Particular elements of our modern culture and world necessitate disguises. How else is someone expected to voice an opinion that would get them socially crucified? Self-appointed Thought Police will make absolutely sure that every paragraph, sentence, word, syllable, letter, and punctuation mark any individual emits within the zeitgeist is held in account so the tribunal of public shaming may have its petty “justice.”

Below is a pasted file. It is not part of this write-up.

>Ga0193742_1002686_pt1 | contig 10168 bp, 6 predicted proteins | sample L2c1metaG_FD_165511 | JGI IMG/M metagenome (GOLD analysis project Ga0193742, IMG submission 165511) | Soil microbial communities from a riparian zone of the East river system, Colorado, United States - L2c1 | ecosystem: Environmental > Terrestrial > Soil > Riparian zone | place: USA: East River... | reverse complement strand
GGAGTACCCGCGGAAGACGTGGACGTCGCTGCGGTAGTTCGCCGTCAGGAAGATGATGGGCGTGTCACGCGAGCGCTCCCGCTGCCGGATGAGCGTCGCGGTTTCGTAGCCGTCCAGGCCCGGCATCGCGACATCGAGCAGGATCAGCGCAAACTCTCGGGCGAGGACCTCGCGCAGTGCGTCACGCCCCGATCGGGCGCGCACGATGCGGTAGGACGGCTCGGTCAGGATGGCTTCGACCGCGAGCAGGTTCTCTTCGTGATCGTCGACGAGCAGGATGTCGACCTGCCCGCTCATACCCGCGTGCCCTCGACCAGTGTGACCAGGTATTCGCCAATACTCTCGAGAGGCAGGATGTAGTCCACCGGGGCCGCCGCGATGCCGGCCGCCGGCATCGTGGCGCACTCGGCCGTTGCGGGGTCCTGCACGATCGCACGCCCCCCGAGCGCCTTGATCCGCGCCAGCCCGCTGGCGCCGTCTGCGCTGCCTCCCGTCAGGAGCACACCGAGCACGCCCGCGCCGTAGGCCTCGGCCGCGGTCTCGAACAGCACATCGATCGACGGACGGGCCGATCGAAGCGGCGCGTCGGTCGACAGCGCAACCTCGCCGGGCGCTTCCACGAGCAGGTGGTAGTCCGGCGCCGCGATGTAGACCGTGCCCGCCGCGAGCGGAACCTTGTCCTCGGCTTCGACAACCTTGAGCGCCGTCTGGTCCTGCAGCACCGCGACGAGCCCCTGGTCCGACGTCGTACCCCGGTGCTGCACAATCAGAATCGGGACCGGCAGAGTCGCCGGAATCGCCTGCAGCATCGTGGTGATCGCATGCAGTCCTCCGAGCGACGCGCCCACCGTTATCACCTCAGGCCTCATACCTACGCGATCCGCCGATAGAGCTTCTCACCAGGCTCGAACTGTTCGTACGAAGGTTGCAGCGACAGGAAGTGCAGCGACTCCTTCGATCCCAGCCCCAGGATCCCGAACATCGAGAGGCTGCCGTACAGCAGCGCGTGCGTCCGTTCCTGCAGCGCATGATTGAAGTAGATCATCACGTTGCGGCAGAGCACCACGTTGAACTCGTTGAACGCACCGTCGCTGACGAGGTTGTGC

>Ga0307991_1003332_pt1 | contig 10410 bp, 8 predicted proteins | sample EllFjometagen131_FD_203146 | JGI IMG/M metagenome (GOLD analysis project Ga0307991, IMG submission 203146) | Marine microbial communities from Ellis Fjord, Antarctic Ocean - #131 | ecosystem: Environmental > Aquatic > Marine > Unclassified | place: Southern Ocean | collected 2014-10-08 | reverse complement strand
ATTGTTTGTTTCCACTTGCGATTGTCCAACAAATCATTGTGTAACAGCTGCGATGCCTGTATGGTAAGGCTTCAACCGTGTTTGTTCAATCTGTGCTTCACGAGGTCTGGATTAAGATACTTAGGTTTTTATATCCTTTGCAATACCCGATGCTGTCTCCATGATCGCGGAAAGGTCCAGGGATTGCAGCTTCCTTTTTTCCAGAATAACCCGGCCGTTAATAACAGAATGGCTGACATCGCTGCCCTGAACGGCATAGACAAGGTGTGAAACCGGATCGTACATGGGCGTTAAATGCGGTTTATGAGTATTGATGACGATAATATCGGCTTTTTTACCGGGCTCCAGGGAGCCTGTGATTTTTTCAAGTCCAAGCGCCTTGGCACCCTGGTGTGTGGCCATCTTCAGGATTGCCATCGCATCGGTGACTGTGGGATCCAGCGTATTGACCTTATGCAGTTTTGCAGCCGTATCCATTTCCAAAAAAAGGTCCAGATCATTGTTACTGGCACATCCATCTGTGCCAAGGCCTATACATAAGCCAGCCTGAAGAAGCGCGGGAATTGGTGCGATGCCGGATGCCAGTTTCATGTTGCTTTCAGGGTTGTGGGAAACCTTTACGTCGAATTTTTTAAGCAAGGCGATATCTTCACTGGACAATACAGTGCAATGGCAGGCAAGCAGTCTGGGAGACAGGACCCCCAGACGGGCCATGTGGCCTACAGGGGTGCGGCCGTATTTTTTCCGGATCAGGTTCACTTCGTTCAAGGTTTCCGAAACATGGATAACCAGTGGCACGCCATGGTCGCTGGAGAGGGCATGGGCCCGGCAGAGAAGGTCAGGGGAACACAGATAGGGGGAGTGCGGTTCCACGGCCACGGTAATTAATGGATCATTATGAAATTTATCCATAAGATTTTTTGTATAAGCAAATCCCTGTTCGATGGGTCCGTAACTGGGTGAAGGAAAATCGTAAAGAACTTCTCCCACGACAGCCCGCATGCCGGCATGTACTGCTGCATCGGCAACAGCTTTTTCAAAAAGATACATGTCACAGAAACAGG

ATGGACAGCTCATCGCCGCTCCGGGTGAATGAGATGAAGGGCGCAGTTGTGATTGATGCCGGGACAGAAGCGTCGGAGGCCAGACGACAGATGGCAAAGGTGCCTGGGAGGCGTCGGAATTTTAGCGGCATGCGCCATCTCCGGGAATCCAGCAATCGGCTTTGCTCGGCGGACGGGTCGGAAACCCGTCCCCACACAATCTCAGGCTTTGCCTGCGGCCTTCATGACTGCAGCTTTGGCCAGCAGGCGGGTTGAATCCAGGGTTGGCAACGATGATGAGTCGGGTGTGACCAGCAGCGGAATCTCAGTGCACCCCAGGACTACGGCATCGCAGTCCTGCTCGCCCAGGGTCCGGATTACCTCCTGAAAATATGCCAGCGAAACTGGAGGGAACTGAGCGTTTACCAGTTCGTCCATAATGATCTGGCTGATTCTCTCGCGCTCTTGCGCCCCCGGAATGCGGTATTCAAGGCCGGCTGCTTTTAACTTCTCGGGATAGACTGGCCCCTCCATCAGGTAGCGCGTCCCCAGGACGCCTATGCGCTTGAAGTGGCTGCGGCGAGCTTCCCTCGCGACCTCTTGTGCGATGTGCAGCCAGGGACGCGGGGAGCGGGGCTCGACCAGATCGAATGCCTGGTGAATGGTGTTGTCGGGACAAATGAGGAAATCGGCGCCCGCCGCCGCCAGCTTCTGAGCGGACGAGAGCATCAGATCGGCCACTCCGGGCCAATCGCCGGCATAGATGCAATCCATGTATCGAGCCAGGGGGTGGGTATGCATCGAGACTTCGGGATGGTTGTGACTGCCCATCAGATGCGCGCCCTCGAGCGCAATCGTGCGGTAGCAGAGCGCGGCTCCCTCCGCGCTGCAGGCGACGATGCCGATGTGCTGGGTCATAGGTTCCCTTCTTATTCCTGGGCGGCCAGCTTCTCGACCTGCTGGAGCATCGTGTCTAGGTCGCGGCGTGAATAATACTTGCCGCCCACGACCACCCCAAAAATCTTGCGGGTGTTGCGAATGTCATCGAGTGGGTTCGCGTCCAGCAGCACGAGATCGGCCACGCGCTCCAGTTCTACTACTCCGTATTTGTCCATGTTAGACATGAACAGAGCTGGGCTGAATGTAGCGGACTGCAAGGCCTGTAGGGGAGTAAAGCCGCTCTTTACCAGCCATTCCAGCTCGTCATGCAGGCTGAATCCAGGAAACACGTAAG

But certain masks can be quite revealing (much to the wearer’s dismay). A username can be considered a sort of mask. These masks, the face of another, can become somewhat informative as to who lies beneath if you pay attention. It’s debatable as to whether the mask involuntarily dictates the persona that is adopted, or whether the persona had selected for the mask. Perhaps both. Some lament the notion that there may be a point at which a mask can’t be removed. If so, was it ever really a mask? Masks like that of Guy Fawkes, Mr. Robot’s “Careful Massacre of the Bourgoisie,” Rorschach’s “face” in Watchmen, and the J. D. Salinger-quote-bearing AR motion graphic that the Laughing Man from Ghost in the Shell: Stand Alone Complex uses to hide behind all reveal an element of the person they adorn. “I thought what I’d do was, I’d pretend I was one of those deaf-mutes,” is the quote plucked from The Catcher in the Rye that is more than enough information to tell you who the Laughing Man was. Yet, it’s so painfully obvious what the intentions of such a hacker are. He selected a mask with more purpose than disguising who he was. The same could be said for Elliot Alderson and Rorschach.